I didn’t really write about Day 9 at the time, not least because it was the longest day we walked. It was 32.42 miles long and it had the most ups and downs. We accumulated a total of 5453.59 feet up and 5512.86 back down. It was also a day designed by the devil himself. I’m pretty sure looking back I’ve blocked out the worst parts of the day, so here’s something more akin to a tamed down executive summary. Enjoy.
You know it’s going to be a bad day when you are woken in the middle of the night by some animal being attacked in the wilds. You know things are going to get worse when the other person in the tent can’t get back to sleep because they need to pee, but can’t go out to pee because there may be some wee beastie out there that preys specifically on the weak of bladder. Did I mention that it was cold, wet and windy too?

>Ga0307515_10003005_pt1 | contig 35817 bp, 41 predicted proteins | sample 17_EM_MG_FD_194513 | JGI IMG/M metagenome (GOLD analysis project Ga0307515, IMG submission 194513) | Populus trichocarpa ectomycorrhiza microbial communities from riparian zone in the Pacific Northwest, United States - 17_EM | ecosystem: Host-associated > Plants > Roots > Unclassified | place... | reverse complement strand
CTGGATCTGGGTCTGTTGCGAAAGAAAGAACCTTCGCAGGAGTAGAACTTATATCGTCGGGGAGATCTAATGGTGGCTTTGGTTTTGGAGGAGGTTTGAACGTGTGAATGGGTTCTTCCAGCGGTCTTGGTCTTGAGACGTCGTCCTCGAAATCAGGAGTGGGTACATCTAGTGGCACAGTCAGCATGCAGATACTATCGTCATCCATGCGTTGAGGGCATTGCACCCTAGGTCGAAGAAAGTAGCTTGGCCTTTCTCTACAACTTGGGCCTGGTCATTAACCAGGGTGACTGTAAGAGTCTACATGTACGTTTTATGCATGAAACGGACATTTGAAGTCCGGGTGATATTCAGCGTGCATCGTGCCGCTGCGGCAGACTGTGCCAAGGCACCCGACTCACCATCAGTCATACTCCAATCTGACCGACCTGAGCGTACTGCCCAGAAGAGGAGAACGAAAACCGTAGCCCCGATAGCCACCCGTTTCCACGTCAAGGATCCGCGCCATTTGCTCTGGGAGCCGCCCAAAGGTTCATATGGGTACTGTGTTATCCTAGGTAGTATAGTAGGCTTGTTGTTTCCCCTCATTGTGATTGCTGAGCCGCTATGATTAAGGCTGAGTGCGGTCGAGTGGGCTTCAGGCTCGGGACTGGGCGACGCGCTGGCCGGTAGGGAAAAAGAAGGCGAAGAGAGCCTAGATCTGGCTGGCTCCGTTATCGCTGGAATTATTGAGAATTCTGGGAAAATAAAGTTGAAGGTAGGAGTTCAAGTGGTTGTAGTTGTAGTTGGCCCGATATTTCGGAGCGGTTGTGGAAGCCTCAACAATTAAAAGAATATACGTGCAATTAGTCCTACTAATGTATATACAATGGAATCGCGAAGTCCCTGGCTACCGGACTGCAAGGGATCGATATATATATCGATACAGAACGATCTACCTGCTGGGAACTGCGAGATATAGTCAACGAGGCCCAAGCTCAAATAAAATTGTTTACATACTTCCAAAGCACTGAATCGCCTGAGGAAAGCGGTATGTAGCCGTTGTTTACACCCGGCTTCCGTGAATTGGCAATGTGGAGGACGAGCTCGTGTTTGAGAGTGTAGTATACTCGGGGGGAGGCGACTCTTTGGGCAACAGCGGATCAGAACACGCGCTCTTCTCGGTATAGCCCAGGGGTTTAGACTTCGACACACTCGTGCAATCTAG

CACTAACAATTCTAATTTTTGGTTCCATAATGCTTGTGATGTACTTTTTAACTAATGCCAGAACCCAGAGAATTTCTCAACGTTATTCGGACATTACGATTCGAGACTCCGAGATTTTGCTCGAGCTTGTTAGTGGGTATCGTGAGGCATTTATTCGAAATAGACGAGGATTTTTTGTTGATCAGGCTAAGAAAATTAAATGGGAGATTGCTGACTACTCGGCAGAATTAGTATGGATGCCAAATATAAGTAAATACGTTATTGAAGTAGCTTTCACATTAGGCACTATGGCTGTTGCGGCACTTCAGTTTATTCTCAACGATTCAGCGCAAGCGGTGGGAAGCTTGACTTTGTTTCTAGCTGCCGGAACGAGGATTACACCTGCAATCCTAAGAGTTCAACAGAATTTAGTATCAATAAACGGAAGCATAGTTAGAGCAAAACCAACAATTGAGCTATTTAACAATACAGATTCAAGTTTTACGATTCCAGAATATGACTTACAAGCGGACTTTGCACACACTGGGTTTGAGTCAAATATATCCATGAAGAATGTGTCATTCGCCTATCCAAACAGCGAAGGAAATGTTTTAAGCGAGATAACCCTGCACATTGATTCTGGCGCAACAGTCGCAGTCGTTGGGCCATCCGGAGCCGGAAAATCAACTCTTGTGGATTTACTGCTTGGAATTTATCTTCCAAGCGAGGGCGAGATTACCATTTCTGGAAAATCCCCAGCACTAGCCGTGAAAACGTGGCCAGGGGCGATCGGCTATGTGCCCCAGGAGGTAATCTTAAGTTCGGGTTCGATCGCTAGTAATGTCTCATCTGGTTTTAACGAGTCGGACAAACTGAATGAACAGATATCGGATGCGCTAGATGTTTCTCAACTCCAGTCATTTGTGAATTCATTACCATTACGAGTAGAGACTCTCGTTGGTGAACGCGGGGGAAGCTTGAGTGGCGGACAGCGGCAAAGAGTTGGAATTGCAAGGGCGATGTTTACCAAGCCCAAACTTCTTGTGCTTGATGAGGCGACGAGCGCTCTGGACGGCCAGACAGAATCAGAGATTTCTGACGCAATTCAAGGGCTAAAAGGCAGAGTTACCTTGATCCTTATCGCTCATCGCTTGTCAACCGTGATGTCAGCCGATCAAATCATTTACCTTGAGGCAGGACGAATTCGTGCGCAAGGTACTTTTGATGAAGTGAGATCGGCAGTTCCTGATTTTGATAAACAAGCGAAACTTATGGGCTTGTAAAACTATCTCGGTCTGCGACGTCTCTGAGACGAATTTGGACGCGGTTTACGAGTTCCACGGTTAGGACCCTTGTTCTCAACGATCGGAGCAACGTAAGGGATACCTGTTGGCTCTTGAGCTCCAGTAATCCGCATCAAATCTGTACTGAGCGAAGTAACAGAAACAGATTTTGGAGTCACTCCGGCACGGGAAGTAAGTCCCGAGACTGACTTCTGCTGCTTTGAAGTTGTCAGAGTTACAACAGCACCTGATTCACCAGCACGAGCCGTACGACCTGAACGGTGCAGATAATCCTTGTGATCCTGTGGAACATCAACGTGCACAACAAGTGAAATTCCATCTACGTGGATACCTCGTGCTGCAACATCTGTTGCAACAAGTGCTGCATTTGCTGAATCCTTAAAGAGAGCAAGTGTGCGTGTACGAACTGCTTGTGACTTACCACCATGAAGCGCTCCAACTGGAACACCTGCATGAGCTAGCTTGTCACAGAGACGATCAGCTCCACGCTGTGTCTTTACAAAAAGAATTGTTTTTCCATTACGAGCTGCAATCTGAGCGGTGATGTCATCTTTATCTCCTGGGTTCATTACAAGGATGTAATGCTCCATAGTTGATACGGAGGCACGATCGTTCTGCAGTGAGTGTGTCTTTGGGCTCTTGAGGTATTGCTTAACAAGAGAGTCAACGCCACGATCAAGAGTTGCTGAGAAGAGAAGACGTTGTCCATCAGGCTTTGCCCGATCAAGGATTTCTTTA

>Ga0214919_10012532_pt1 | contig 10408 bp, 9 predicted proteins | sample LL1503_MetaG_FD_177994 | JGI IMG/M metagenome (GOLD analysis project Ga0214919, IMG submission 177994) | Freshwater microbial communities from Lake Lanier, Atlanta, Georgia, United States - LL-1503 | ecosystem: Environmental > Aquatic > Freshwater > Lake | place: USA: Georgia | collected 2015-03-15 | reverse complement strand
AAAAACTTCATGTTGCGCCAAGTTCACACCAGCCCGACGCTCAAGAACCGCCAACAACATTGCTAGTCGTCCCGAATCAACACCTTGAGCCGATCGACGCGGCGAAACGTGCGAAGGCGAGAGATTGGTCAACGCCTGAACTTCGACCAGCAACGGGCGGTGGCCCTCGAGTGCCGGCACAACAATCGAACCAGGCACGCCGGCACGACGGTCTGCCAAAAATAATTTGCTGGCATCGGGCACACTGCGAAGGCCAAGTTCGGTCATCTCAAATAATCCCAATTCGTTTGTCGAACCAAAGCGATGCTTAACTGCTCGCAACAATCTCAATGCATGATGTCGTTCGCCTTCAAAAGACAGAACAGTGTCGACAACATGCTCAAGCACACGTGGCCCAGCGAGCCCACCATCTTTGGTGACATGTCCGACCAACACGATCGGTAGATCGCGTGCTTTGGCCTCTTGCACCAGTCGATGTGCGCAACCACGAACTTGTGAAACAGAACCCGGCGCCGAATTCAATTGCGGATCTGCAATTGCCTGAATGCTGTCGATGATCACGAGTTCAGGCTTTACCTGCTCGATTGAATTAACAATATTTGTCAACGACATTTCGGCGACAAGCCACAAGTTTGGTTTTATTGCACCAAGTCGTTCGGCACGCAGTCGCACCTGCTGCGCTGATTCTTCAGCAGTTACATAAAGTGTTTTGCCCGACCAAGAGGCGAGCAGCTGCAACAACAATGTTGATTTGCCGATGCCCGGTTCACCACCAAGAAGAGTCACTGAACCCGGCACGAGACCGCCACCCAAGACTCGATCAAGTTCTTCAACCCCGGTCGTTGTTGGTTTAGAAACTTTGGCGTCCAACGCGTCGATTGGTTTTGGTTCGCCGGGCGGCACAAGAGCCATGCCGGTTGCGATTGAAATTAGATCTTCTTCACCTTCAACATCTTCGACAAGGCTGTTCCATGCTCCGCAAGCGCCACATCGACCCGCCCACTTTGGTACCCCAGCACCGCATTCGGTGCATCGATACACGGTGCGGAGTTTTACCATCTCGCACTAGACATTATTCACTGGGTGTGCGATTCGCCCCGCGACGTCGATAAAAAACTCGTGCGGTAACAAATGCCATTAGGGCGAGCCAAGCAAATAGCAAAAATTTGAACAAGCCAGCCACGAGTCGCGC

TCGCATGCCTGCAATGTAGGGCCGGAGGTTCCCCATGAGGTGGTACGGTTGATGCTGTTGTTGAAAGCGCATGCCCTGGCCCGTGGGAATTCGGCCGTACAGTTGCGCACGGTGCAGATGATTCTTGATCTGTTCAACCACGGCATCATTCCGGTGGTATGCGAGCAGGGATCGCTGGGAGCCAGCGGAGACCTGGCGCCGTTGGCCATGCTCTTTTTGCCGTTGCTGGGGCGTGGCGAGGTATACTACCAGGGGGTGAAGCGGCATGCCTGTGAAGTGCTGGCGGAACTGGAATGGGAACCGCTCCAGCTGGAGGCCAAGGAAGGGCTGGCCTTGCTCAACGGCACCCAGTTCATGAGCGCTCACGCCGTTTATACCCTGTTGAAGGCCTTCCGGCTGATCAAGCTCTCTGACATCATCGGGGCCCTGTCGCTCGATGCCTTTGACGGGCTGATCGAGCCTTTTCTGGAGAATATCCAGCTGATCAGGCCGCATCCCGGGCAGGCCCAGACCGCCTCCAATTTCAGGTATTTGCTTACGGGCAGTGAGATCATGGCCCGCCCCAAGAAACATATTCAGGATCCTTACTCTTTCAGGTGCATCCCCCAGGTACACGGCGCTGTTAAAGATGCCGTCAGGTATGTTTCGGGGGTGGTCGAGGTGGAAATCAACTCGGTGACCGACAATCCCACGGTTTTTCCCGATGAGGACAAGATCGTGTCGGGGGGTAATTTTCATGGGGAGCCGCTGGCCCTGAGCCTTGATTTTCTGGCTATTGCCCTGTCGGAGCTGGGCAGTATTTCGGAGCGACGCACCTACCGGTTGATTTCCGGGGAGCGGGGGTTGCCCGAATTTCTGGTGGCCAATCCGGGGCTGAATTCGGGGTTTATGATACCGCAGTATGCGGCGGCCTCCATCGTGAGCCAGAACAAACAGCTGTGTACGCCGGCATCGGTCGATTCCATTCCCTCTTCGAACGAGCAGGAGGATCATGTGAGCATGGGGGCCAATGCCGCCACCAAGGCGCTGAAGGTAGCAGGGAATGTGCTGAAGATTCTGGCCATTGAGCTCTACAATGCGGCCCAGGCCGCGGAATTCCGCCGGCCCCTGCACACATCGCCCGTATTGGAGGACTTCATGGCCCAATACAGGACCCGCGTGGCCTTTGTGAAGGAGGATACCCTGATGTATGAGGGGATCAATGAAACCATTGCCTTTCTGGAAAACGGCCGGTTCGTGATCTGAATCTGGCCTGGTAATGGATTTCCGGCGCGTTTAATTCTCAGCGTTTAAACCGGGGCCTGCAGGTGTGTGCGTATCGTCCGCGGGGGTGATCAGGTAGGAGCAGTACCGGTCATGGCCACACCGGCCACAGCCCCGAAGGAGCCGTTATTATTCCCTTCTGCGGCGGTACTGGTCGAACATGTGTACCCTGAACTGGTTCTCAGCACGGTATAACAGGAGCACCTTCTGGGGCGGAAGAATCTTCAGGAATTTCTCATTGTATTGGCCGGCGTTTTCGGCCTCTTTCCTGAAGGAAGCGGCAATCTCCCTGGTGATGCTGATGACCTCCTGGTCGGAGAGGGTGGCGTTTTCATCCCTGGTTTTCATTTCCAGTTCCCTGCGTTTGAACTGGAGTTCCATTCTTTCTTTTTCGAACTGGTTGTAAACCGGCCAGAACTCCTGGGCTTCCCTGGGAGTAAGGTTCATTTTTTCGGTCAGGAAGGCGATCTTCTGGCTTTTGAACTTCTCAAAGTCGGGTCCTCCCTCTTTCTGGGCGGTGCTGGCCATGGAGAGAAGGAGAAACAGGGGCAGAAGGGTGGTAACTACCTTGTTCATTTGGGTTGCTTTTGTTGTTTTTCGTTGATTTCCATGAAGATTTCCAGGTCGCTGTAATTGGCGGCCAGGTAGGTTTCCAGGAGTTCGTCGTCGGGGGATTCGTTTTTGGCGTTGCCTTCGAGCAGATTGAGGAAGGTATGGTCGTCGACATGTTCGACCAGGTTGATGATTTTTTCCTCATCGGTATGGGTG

Anyway, 4 hours next to a wide awake person needing to pee didn’t sound like fun, nor did any possibility of 4 hours next to someone fast asleep having accidently got to the point where they didn’t need to pee anymore. So the cold and wet was braved in order to ensure that no wild animals were lurking in the attempt to catch us off guard in the middle of the night.
I returned to the tent cold and wet. A few hours later I awoke to find that I was still cold and wet, but had lost all ability or care about how to get warm, I was quite miserably suffering away in my sleeping bag wondering whether death by hypothermia was a valid excuse for a night in a bed and breakfast. At least a hospital would be warm.
Heley was up early and so made me tea, that helped and eventually I dragged my frozen, lazy backside out of the tent to discover Heley being eaten alive by midges. Midges are attracted to the carbon dioxide in your breath. It’s hard to avoid them without breathing. Luckily for those of us still in possession of legs, they can’t keep up with you if you are walking around. Heley wasn’t walking around. She was sullenly sat there and so, sat in a dense cloud of wee bitey things, had neatly turned herself into breakfast.